Jung's incest fantasy and the deleterious nature of pipe dreams in the late plays of Eugene O'Neill
In the late plays of Eugene O'Neill, pipe dreams are characters' wish-fulfillment fantasies of the people they might become if their bad fortunes were reversed. But the frustration of trying to realize an unattainable fantasy erodes the characters' already flawed sense of self and makes more pronounced the painful discrepancy between their real and ideal selves. Pipe dreams thus prove self-defeating because their aggregate effect is to intensify rather than to alleviate the characters' sense of failure.^ Through Psychology of the Unconscious, Carl Jung's seminal work on the universal mythological motifs of the psyche (later revised as Symbols of Transformation, Vol. VIII of Jung's Collected Works, we see how pipe dreams are avoidance behaviors similar in cause and effect to the "incest fantasy", the universal desire to return to the mother womb. The term "mother" is understood metaphorically as meaning the depths of the unconscious, and "incest fantasy" as describing the psyche's regressive longing to be reborn through the mother. While regression to the mother can be constructive, Jungian psychology suggests that productive adulthood can be achieved only through a willingness to give up the easy indolence of infantile regressions and to take up again the challenge of forging a destiny in which problems are confronted even if not always resolved.^ Because O'Neill's characters typically escape their problems by fleeing into the womb of the past, their pipe dreams inhibit constructive interaction with the present and undermine the emotional wholeness or well-being they were meant to sustain. Continued longing for the mother womb paralyzes their drive toward psychic autonomy and creates a corresponding anxiety every bit as debilitating as that which they initially sought to avoid. The late plays of O'Neill radically question the efficacy of this kind of regressive fantasy and the integrity of a "self" sustained by such a fantasy by implicating pipe dreams as idiosyncratic psychological motifs causing personal, familial, societal, and ultimately universal deleterious effects. ^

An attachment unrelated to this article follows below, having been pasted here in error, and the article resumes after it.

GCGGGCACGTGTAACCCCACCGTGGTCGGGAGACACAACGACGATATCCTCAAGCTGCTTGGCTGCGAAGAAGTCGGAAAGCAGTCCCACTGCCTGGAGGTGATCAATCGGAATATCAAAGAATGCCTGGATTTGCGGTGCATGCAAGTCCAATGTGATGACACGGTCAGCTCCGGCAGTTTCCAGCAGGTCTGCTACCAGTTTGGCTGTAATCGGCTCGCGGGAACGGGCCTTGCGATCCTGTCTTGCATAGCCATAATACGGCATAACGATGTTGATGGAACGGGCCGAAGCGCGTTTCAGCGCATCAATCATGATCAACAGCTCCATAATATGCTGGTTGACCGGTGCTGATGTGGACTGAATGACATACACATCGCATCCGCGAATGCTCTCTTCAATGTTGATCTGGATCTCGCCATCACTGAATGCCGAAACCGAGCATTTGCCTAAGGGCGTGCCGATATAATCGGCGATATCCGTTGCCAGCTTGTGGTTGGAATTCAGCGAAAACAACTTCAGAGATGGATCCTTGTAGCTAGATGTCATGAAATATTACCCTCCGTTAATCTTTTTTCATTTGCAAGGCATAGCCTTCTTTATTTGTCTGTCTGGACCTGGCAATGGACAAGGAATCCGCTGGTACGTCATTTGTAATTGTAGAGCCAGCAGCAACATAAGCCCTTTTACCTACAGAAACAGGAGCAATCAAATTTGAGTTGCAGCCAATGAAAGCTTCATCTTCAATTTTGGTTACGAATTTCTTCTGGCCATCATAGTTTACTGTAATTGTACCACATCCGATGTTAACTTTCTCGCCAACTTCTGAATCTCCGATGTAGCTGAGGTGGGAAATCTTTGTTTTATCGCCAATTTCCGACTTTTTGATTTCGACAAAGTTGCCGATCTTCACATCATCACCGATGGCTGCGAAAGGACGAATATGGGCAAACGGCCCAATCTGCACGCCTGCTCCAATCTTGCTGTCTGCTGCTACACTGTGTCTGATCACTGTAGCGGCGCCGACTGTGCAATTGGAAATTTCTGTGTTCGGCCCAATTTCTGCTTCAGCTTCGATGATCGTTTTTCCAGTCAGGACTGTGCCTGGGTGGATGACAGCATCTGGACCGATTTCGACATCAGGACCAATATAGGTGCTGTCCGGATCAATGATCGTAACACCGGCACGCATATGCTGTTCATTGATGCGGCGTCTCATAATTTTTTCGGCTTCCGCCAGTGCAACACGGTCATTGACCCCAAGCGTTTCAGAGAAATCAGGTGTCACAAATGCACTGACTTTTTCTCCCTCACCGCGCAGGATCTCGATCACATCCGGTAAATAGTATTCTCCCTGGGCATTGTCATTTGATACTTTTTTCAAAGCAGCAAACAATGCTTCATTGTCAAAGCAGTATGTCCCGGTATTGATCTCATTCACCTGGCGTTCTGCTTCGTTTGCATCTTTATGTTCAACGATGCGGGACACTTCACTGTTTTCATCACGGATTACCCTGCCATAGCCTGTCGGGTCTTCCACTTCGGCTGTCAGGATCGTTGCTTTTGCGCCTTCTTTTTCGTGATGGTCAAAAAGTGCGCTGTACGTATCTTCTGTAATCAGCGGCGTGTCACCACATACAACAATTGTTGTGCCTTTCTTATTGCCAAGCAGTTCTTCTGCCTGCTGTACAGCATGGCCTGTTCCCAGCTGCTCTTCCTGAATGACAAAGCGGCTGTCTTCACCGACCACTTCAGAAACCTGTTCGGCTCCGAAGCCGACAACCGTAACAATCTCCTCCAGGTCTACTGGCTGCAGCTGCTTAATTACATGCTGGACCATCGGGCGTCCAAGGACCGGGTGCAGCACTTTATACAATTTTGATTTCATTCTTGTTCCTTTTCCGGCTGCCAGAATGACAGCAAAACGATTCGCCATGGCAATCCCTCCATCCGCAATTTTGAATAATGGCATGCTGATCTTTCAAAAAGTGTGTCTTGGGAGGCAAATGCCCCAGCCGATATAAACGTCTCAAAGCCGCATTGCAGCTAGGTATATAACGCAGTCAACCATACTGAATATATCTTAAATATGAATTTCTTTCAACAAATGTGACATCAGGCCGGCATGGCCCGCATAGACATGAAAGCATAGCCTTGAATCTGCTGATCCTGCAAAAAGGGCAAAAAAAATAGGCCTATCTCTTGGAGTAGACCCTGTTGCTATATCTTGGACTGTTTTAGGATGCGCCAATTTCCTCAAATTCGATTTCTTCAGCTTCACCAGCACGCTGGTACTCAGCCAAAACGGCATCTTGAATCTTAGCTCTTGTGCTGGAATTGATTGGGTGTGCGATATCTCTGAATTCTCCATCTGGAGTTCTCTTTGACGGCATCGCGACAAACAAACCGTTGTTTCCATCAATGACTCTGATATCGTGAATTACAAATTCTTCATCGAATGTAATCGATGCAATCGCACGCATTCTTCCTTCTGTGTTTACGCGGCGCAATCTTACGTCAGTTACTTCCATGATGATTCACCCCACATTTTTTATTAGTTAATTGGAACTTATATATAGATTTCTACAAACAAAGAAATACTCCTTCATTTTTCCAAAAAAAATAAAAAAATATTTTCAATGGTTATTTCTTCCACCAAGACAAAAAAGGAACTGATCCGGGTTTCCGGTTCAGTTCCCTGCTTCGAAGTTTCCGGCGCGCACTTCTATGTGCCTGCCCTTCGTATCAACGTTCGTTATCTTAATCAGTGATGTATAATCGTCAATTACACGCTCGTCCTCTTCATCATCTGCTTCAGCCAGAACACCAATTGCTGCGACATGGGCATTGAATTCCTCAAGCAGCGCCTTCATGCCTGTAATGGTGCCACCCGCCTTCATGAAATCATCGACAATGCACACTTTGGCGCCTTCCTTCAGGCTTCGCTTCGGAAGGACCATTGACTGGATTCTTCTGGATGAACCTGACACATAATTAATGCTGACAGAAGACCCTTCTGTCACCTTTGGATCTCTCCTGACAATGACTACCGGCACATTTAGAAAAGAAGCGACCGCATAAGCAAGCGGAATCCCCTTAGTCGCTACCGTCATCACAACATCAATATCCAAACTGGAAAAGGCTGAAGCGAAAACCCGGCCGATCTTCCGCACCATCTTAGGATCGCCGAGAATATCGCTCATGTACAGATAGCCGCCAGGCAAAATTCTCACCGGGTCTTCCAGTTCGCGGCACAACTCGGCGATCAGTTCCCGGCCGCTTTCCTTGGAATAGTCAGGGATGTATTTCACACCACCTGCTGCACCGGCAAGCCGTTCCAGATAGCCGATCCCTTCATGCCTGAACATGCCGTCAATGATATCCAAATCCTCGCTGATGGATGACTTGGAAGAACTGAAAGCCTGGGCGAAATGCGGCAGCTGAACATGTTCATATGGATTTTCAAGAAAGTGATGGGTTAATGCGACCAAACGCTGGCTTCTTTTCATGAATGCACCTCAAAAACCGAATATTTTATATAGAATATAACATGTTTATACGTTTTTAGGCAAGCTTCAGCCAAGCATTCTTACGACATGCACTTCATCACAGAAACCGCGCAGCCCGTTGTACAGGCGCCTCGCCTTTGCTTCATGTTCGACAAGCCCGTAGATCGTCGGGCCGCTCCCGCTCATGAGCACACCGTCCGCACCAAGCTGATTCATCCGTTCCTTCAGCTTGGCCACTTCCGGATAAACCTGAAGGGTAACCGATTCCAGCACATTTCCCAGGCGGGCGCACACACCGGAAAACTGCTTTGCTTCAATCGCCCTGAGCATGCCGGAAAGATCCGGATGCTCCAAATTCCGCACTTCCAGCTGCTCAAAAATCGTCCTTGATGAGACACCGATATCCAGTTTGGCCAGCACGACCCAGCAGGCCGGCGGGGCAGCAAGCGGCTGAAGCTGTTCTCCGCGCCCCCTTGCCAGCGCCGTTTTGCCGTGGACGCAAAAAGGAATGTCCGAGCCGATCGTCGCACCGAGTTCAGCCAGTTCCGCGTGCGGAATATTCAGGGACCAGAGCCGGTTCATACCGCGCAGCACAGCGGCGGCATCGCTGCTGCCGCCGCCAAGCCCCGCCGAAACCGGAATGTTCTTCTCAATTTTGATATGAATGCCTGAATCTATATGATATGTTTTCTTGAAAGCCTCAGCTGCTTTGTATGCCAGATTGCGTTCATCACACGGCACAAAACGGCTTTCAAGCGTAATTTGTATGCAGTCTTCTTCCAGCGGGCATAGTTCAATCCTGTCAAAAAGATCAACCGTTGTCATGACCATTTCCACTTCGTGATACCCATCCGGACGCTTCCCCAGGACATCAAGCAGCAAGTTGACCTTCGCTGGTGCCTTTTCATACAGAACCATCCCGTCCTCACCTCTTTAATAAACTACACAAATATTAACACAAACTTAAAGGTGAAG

Theater|Literature, American|Psychology, General
Meade, Robert F, "Jung's incest fantasy and the deleterious nature of pipe dreams in the late plays of Eugene O'Neill" (1994). ETD Collection for Fordham University. AAI9425195.